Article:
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Associated Press
Protesters in Rio de Janeiro, Brazil, take cover Thursday after police fired tear gas into the street. Rallies erupted in at least 80 cities across the country.

Brazilians fill streets with protests

– More than half a million Brazilians poured into the streets of at least 80 cities Thursday in demonstrations that saw violent clashes and renewed calls for an end to government corruption and demands for better public services.

Riot police battled protesters in at least five cities, with some of the most intense clashes happening in Rio de Janeiro, where an estimated 300,000 demonstrators swarmed into the seaside city’s central area.

Young men gathered in groups in Rio, T-shirts wrapped around their faces, throwing tear gas canisters back at police, some of whom raced after troublemakers on their motorcycles. Booms echoed off stately colonial buildings as rubber bullets and the gas were fired at fleeing crowds.

At least 30 people were injured in Rio, including Michele Menezes, 26, who said that she and others took refuge from the violence in an open bar, only to have a police officer toss a tear gas canister inside.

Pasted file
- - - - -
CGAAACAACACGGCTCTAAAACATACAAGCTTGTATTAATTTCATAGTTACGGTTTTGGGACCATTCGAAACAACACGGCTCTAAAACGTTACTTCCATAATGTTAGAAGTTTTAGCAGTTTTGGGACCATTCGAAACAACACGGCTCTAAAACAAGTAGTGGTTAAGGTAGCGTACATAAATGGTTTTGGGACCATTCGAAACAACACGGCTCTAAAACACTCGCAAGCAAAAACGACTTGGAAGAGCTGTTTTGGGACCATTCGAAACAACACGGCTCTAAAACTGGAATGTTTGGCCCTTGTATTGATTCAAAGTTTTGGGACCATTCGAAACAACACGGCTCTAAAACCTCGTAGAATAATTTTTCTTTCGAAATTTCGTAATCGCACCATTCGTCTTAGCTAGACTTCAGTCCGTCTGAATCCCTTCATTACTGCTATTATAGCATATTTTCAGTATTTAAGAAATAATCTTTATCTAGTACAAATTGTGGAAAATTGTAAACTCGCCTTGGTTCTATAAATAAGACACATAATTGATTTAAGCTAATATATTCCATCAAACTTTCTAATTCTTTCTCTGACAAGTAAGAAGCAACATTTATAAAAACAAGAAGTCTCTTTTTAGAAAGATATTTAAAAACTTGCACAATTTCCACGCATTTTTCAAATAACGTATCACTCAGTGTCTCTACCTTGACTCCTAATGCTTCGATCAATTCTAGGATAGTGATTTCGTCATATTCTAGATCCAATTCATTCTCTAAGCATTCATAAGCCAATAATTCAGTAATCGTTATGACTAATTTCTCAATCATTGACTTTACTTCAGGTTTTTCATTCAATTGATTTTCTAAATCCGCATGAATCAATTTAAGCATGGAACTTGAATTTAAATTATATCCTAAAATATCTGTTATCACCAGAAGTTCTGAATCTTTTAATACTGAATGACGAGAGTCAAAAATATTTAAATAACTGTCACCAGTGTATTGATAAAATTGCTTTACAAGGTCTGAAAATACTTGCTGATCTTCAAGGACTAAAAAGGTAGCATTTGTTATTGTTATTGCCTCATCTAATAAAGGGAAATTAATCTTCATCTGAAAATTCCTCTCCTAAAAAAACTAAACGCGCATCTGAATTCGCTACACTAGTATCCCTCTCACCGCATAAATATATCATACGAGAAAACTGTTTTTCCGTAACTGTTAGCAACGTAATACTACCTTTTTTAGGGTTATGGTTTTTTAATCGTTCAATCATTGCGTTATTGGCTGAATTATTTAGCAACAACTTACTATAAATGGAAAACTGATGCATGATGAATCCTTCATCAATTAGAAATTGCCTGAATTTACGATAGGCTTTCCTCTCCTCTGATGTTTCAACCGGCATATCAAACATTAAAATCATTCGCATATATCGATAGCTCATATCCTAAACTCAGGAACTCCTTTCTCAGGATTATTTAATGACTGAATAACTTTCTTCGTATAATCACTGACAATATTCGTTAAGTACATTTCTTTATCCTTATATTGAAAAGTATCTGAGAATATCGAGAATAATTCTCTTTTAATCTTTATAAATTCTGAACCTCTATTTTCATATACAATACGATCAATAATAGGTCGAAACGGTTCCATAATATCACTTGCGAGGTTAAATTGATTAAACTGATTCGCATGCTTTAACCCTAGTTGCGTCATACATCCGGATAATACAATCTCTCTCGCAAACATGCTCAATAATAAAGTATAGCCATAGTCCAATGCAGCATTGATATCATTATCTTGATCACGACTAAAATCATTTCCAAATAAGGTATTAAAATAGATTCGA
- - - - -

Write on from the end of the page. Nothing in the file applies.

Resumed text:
“This was meant to be a peaceful demonstration, and it is,” said artist Wanderlei Costa, 33, in Brasilia. “It’s a shame some people cause trouble when there is a much bigger message behind this movement. Brazil needs to change, not only on the government level, but also on the grass-roots level. We have to learn to demonstrate without violence.”

The protests took place one week after a violent police crackdown on a much smaller protests in Sao Paulo galvanized Brazilians to take to the streets.

The unrest comes one month before Pope Francis is scheduled to visit the nation, and ahead of the 2014 World Cup and 2016 Olympics, raising concerns about how Brazilian officials will provide security.

Despite the energy on the street, many protesters said they were unsure how the movement would win real political concessions.

People in the protests have held up signs asking for changes as varied as education reforms and free bus fare while denouncing the billions of public dollars spent on stadiums in advance of the World Cup and the Olympics.

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